Monday, December 4, 2017

Iris Stories: 'April Melody'

By Bryce Williamson

Iris stories can be made up of several related, interlocking, overlapping stories—if the story is about a hybridizer’s creations, there may be stories about the names, why the cross was made, or other issues; less known is that often the hybridizer is influenced by or helped by other people who often are nameless, though those side stories are of interest. That is the case with Jim Gibson’s 'April Melody,' the first good pink plicata and the foundation parent of pink/orange toned plicatas today.

And the story of Jim Gibson and 'April Melody' actually starts in Utah with 'Tell Muhlestein' taking a plicata seedling from Loomis’ 'Seashell' and crossing it with his 'Pink Formal'. 'Pink Formal' was from a Loomis pink seedling and iris 'David Hall.' From that cross, he obtained 'New Adventure' and introduced it in 1953. We now know that the Hall pink irises had plicatas in their background and 'Seashell' certainly had them. 'New Adventure' was an interesting color break—a lavender-pink plicata with a tangerine beard, but, as you can see from the image, it did not have good form.

 'New Adventure' -- image from the Iris Encyclopedia 

When Jim Gibson in Porterville, California grew 'New Adventur'e he realized it had great potential, but it also needed a lot of work on the form. Thus started his quest for a well formed pink plicata. As you can see from the complicated parentage, he made many crosses and brought into the breeding both the best pinks of the day and his own well-formed brown plicatas. And he raised seedlings and then another generation and yet more generations.

During one of my visits to his garden, Jim explained that he thought about giving up—the desired result was not showing up, but he did not give up and finally a flower appeared that met his high standards. As you can see from the parentage, many generations of hybridizing went into the creation of 'April Melody':  ((37-57: (54-55: ('Taholah' x 45-53: ('Ballerina' x (('Gibson Girl' x ('Madame Louis Aureau' x ('Sacramento' x red brown))) x ('Gibson Girl' x ('Tiffany' x 'Siegfried'))))) x (45-53D x ('Ballerina' x 'Happy Birthday'))) x 'New Adventure')   X   (37-57 x ('New Adventure' x 54-55))).

But that was not the end of the story. At that time, the Gibson irises were being introduced by Cooley’s in Silverton, Oregon and they were hesitant to introduce this new colored iris. Enter the stranger in the form of Hazel Stewart of San Jose, a longtime member of the Clara B. Rees Iris Society.

'April Melody' image from HIPS archive

Region 14—Northern California and Nevada—had a spring meeting in Porterville. In the Gibson garden, the pink plicata seedling was in bloom. During the garden tours, Hazel stood by the planting and kept pointing out, “This is good. This is different.” She was right, it was good and different.

When the result of the voting for best seedling from a Region 14 hybridizer was announced, Hazel’s campaign had paid off—the pink plicata was named best seedling. With that award, Cooley’s did introduce 'April Melody.'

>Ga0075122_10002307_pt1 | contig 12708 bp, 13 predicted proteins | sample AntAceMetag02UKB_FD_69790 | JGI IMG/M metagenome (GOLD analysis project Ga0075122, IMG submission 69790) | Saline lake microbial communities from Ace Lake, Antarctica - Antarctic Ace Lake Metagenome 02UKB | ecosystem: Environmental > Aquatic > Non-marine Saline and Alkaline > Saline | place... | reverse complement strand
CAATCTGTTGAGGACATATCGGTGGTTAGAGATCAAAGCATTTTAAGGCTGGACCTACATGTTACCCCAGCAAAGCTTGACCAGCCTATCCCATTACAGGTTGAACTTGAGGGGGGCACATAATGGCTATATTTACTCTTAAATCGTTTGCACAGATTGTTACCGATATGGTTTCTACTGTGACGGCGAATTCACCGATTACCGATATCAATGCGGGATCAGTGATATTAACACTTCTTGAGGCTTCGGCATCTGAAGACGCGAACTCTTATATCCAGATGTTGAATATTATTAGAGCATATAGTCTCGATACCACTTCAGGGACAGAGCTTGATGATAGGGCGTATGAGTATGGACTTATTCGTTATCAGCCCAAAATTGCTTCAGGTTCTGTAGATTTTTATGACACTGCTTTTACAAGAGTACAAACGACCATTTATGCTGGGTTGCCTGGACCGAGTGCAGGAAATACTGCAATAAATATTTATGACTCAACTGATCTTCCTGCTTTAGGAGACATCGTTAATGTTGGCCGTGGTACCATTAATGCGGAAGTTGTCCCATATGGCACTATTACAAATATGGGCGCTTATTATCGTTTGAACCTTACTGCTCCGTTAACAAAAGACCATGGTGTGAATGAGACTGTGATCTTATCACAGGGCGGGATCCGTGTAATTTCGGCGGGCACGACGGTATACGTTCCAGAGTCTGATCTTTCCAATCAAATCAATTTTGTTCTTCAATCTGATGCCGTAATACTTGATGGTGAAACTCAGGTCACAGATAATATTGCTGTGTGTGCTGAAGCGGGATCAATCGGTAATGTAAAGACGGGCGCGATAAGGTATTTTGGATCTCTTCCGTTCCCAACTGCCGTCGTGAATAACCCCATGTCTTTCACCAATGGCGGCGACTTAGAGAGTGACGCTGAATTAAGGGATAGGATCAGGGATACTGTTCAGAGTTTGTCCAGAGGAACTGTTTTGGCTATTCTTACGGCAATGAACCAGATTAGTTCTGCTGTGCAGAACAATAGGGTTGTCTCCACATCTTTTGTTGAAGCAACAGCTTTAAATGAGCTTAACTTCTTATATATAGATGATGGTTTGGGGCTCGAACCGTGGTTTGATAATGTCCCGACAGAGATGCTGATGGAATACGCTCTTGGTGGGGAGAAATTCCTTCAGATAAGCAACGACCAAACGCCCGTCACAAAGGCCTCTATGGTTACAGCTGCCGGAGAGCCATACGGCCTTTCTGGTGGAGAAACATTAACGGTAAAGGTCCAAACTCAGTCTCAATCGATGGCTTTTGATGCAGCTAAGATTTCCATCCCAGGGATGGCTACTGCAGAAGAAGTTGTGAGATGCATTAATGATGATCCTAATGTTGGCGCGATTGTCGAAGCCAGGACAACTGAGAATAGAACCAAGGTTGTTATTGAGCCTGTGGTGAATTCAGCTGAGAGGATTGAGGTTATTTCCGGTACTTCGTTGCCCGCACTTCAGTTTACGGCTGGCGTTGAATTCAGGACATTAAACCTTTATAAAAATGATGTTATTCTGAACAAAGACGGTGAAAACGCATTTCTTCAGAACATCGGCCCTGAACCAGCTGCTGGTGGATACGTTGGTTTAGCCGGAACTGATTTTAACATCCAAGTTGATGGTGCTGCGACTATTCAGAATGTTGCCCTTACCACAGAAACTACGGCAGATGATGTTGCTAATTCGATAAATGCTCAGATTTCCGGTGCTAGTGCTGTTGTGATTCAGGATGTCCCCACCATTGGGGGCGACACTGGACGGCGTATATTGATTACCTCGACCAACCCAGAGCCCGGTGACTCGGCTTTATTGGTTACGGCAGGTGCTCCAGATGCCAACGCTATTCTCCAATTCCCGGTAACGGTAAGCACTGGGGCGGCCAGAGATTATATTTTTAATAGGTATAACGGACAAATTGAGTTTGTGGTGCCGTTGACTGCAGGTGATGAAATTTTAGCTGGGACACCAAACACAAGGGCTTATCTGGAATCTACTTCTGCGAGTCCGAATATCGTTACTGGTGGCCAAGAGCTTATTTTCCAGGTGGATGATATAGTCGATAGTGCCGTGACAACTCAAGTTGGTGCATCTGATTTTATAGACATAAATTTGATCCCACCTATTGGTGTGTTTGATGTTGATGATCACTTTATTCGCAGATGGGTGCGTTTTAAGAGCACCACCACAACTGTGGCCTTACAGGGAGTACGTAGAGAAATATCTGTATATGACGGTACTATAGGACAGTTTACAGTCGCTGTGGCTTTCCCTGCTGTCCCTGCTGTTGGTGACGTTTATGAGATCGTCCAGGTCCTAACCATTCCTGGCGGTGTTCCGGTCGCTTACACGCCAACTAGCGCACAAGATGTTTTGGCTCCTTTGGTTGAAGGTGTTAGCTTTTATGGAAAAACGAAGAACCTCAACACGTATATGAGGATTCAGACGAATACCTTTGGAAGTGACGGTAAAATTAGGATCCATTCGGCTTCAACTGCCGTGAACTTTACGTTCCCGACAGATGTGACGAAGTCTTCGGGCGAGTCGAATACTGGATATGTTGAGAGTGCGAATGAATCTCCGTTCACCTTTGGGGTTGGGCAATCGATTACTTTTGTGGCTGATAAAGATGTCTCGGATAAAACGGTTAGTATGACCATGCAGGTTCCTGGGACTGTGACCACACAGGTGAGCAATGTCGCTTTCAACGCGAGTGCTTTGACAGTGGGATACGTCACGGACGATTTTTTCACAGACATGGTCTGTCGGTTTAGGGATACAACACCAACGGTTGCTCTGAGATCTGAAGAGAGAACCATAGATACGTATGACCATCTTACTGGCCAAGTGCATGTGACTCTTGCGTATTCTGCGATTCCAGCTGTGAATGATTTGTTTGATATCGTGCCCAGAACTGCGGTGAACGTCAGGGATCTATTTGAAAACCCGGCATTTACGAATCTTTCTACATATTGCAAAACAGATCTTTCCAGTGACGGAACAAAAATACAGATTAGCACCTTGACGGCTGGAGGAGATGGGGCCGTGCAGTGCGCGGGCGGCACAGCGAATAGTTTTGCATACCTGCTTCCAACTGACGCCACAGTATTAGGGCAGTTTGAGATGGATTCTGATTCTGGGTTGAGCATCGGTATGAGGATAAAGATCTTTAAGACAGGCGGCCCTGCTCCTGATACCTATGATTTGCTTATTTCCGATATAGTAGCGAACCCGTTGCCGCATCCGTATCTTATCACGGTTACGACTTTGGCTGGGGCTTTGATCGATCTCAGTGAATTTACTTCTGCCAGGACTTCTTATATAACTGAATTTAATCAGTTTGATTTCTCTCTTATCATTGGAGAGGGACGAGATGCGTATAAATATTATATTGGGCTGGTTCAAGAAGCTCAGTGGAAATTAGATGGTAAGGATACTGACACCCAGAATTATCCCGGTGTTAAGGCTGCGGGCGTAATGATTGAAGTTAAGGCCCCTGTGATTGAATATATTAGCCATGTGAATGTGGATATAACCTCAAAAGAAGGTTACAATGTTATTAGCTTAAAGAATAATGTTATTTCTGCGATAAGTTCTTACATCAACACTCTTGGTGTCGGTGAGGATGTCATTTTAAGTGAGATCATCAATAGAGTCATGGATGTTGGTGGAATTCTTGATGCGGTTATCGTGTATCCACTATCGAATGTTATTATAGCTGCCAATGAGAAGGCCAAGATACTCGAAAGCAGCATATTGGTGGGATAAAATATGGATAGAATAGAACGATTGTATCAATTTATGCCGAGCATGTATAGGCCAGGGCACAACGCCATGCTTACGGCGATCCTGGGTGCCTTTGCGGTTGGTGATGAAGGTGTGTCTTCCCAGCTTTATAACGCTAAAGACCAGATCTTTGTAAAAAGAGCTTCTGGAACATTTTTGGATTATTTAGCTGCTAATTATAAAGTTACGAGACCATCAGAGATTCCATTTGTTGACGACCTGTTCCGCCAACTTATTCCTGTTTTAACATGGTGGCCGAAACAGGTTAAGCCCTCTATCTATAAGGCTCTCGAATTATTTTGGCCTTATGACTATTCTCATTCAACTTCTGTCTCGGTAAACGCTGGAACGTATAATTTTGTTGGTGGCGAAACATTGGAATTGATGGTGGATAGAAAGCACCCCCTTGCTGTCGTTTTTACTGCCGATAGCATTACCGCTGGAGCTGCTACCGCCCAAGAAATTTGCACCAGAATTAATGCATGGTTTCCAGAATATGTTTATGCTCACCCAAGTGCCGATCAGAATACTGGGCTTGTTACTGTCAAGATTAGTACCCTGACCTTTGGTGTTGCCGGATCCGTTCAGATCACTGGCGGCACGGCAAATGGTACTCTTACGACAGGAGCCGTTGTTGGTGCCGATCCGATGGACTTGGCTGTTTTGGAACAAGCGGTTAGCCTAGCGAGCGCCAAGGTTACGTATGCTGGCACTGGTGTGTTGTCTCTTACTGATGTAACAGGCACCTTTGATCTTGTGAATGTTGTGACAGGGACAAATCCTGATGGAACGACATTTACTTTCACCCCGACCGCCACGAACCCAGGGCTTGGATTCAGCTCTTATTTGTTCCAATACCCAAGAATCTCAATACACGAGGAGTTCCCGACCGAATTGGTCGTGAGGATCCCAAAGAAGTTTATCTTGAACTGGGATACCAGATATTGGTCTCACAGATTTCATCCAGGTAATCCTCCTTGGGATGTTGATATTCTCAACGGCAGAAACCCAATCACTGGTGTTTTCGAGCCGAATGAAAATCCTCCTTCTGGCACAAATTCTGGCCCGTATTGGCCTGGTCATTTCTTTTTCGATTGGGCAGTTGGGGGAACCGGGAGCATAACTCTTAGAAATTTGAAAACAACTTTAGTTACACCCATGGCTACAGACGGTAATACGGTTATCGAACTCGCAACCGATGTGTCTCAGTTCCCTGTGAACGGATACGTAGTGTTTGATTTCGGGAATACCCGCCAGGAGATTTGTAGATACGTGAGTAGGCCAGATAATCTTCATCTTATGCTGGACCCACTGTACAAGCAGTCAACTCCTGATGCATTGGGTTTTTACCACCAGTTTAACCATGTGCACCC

And 'April Melody' went on to be a major parent for Gibson and other hybridizers. From 'April Melody,' Jim introduced a series of new plicata colors -- 'Rippling Rose,' 'Summer Silk,' 'Casino Queen,' 'Mod Mode,' 'Porta Villa,' and 'Frosty Blush' are all first generation 'April Melody' children. The second generation produced 'Lilac Love,' 'Pink Ember,' 'Happy Halo,' 'Smoke Rings,' 'Lasting Spring,' and 'Frost Kiss.' In the third generation, along came 'Pink Confetti' and 'Anon,' among others. Further down the line, one of the most important and lasting of Jim Gibson’s iris is the wonderful 'Queen in Calico.'

'Porta Villa' image by Sunshine Iris, Australia

'Pink Ember' image by Glenn Corlew

'Anon' image by Country Delight Iris
'Queen in Calico' image from Iris Encyclopedia 

This is just a partial list of Gibson irises stemming from 'April Melody' and, needless to say, other hybridizers realized the potential of the iris and used it heavily. In fact, 'April Melody' not only opened up a whole new group of color plicatas, but also 'April Melody' appears in the background of so many differently colored irises that it is hard to believe including the 2017 Dykes Medal winner 'Montmartre.'
'Montmartre' image by Schreiner's Gardens

When Jim could have given up on the line, he did not; he continued to work for the goal, finally reaching and not only achieving a wonderful flower, but also a wonderful parent. 'April Melody'’s story also points out the importance of other people in making sure that wonderful and different irises are recognized. While the judges of The American Iris Society did award 'April Melody' an Honorable Mention, they failed to vote it an Award of Merit — a huge oversight on their part. In another blog, I will show how 'April Melody' and its children were used by other hybridizers to produce fine irises.

My thanks to Keith Keppel for reading, correcting, and suggesting ideas for this blog.


2 comments:

  1. Wonderful information ... the combination or personality of the hybridizer attached to the physical effort and patience involved ... is the sort of recording that seldom appears in iris history archives. Wonderful blog!

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